In 2008, the Nobel Committee awarded the prize in the field of medicine to the German physician and scientist Harald zur Hausen. His contribution to the medical sciences was the discovery, systematization of the human papillomavirus (HPV) and the proof of its direct connection with cervical cancer.

Human papillomavirus is a group of viruses that unites more than 170 strains divided into 27 species and 5 genera. HPV is by far the most common viral disease of the genital tract. Depending on the strain, the virus causes the growth of various cells - from warts to squamous carcinoma (cervical cancer). Since the incubation process takes from two weeks to several years, it is very often infected too late to seek help from specialists.

The use of barrier contraceptives (condoms) for the prevention of HPV is ineffective, because it is possible to get infection with the penetration of the virus into the body through microtrauma and abrasion. Contamination of newborns at birth is also possible.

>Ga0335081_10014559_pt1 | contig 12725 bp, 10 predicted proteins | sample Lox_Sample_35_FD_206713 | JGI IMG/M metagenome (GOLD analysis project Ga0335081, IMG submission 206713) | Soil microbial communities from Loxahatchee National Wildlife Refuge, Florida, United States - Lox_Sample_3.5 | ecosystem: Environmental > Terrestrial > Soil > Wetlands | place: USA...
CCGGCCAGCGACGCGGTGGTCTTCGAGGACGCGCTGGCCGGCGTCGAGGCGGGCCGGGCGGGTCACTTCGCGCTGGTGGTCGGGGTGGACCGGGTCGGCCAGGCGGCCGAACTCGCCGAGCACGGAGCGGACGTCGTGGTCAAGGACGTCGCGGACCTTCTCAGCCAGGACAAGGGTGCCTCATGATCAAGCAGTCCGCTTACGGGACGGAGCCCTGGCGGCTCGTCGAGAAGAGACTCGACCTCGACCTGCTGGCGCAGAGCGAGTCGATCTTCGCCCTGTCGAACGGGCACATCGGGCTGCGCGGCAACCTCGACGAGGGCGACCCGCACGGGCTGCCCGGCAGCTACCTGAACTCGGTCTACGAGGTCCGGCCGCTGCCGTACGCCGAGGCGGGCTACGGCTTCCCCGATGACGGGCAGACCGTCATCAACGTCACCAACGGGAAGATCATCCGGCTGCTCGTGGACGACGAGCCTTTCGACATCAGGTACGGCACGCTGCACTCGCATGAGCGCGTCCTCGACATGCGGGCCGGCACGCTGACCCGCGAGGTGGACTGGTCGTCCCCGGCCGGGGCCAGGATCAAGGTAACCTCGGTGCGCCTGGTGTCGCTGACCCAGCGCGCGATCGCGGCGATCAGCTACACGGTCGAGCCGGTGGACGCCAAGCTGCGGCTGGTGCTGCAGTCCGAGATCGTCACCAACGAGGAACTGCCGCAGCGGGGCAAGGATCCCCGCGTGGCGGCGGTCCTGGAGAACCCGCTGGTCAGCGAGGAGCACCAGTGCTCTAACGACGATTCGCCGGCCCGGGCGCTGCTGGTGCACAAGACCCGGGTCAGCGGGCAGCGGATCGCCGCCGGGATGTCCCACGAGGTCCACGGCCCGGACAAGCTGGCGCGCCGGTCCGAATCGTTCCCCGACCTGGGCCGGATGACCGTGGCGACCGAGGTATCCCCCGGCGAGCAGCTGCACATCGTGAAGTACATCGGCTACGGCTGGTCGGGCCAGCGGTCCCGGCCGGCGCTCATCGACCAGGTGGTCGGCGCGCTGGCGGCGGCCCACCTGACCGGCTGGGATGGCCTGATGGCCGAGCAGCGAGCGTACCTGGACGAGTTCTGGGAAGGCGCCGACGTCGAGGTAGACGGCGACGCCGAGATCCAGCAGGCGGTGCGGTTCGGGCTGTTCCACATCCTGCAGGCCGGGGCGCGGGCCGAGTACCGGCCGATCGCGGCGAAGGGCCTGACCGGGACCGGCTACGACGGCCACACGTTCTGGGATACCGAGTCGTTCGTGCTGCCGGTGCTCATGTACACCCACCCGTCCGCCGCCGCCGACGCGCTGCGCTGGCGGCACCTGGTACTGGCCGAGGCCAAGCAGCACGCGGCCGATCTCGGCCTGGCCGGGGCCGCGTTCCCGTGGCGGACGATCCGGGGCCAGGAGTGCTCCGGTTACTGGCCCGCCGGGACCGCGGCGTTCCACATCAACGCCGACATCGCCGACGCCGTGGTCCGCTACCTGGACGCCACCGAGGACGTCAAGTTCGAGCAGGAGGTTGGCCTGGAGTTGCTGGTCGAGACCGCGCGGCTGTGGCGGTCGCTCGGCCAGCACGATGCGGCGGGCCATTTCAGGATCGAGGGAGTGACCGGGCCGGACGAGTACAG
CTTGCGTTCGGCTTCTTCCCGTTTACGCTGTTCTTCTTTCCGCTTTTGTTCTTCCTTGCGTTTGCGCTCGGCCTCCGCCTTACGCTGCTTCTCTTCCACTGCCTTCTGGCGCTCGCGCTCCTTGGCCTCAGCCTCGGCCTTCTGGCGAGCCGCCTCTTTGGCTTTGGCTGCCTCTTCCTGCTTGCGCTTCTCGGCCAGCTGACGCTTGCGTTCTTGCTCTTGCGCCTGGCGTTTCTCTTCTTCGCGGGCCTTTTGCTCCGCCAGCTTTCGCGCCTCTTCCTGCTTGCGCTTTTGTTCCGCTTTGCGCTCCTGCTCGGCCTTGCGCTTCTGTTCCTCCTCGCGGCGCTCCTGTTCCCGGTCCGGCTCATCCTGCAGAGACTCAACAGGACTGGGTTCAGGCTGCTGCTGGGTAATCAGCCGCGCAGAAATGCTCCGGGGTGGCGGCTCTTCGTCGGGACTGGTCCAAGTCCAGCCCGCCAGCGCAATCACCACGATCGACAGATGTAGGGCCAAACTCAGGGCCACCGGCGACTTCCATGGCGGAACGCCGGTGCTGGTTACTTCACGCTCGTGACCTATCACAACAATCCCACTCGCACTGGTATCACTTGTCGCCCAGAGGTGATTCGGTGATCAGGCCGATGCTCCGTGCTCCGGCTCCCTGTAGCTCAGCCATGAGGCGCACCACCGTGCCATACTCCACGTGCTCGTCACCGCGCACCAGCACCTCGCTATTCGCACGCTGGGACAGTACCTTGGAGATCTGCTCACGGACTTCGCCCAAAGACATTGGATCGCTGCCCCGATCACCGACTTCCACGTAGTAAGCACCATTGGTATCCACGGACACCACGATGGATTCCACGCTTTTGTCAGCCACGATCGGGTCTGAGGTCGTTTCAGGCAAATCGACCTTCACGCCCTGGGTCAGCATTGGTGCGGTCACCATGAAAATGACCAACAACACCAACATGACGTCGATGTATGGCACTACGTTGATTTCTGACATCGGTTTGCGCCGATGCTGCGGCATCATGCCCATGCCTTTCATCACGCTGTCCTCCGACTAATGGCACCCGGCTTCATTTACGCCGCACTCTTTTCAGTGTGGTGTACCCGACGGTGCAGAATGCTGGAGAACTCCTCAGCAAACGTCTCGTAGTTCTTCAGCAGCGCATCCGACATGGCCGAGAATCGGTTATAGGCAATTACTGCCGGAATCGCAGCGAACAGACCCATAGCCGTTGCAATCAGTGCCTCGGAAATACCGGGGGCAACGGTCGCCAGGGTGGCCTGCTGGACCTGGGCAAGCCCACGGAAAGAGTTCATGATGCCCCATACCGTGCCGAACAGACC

Unfortunately, there is not yet a radical therapy to cure completely of HPV. For therapy used immunomodulators and antiviral drugs.

To remove external manifestations of virus infection (papillomas, warts, condylomas), use:

  • electrocoagulation;
  • cryodistribution;
  • laser coagulation;
  • surgical removal;
  • chemical cautery.

Scientists have high hopes in the treatment of HPV for gene therapy using CRISPR / Cas9 and zinc fingers.

Diagnosis of HPV infection consists of several stages:

  1. Clinical examination. During the examinations, warts and genital warts are detected. When anogenital warts are detected, colposcopy is indicated.
  2. Colposcopy and biopsy. Prescribed to all women who have cervical intraepithelial neoplasia.
  3. Cytological tests.
  4. Histological examination.
  5. Screening Digene-test.
  6. Research method of polymenase chain reaction.

The most dangerous manifestation of HPV - cervical cancer - is detected by colposcopy, cytological and histological examinations.

For the prevention of HPV infection in the world, vaccines have been developed that are recommended by WHO as preventive measures for the prevention of cervical cancer. In some countries of the world, such vaccination is included in the calendar of compulsory vaccinations and is paid for by the state. Mandatory three-time vaccination should be given to girls aged 11 to 12 years. WHO recommends vaccinating boys to prevent the circulation of the virus.

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